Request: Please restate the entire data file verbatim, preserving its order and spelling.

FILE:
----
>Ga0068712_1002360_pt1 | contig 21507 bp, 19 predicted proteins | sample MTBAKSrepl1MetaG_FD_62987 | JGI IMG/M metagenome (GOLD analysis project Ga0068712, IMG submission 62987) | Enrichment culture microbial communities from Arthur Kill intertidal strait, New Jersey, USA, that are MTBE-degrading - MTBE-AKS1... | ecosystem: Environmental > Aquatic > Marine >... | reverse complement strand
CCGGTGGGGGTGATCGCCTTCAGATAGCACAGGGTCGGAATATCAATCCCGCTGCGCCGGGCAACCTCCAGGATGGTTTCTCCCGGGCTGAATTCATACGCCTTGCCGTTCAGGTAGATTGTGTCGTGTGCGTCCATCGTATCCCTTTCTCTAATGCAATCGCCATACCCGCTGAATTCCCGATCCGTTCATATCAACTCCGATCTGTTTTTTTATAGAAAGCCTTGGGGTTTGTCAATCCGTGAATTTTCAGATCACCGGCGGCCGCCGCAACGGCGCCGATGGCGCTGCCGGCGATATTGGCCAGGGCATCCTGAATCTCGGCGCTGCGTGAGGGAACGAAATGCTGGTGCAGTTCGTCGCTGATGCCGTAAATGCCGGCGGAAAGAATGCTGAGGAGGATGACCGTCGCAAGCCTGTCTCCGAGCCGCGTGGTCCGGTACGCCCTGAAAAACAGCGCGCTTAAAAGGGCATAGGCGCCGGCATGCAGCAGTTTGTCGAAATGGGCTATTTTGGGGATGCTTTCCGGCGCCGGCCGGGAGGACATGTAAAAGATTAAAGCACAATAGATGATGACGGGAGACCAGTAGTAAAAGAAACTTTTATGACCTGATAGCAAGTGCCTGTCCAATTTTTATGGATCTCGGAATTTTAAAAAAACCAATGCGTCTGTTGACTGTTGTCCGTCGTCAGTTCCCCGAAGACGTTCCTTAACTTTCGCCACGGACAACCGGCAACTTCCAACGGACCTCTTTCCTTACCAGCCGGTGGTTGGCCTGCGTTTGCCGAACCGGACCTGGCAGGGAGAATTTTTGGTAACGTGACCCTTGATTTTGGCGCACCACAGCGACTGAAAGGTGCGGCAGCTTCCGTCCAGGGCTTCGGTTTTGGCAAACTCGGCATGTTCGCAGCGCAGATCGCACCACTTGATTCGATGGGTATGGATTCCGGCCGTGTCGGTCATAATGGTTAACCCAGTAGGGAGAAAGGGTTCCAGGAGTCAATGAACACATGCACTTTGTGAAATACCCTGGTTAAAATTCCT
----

>Ga0068712_1002360_pt1 | contig 21507 bp, 19 predicted proteins | sample MTBAKSrepl1MetaG_FD_62987 | JGI IMG/M metagenome (GOLD analysis project Ga0068712, IMG submission 62987) | Enrichment culture microbial communities from Arthur Kill intertidal strait, New Jersey, USA, that are MTBE-degrading - MTBE-AKS1... | ecosystem: Environmental > Aquatic > Marine >... | reverse complement strand
CCGGTGGGGGTGATCGCCTTCAGATAGCACAGGGTCGGAATATCAATCCCGCTGCGCCGGGCAACCTCCAGGATGGTTTCTCCCGGGCTGAATTCATACGCCTTGCCGTTCAGGTAGATTGTGTCGTGTGCGTCCATCGTATCCCTTTCTCTAATGCAATCGCCATACCCGCTGAATTCCCGATCCGTTCATATCAACTCCGATCTGTTTTTTTATAGAAAGCCTTGGGGTTTGTCAATCCGTGAATTTTCAGATCACCGGCGGCCGCCGCAACGGCGCCGATGGCGCTGCCGGCGATATTGGCCAGGGCATCCTGAATCTCGGCGCTGCGTGAGGGAACGAAATGCTGGTGCAGTTCGTCGCTGATGCCGTAAATGCCGGCGGAAAGAATGCTGAGGAGGATGACCGTCGCAAGCCTGTCTCCGAGCCGCGTGGTCCGGTACGCCCTGAAAAACAGCGCGCTTAAAAGGGCATAGGCGCCGGCATGCAGCAGTTTGTCGAAATGGGCTATTTTGGGGATGCTTTCCGGCGCCGGCCGGGAGGACATGTAAAAGATTAAAGCACAATAGATGATGACGGGAGACCAGTAGTAAAAGAAACTTTTATGACCTGATAGCAAGTGCCTGTCCAATTTTTATGGATCTCGGAATTTTAAAAAAACCAATGCGTCTGTTGACTGTTGTCCGTCGTCAGTTCCCCGAAGACGTTCCTTAACTTTCGCCACGGACAACCGGCAACTTCCAACGGACCTCTTTCCTTACCAGCCGGTGGTTGGCCTGCGTTTGCCGAACCGGACCTGGCAGGGAGAATTTTTGGTAACGTGACCCTTGATTTTGGCGCACCACAGCGACTGAAAGGTGCGGCAGCTTCCGTCCAGGGCTTCGGTTTTGGCAAACTCGGCATGTTCGCAGCGCAGATCGCACCACTTGATTCGATGGGTATGGATTCCGGCCGTGTCGGTCATAATGGTTAACCCAGTAGGGAGAAAGGGTTCCAGGAGTCAATGAACACATGCACTTTGTGAAATACCCTGGTTAAAATTCCT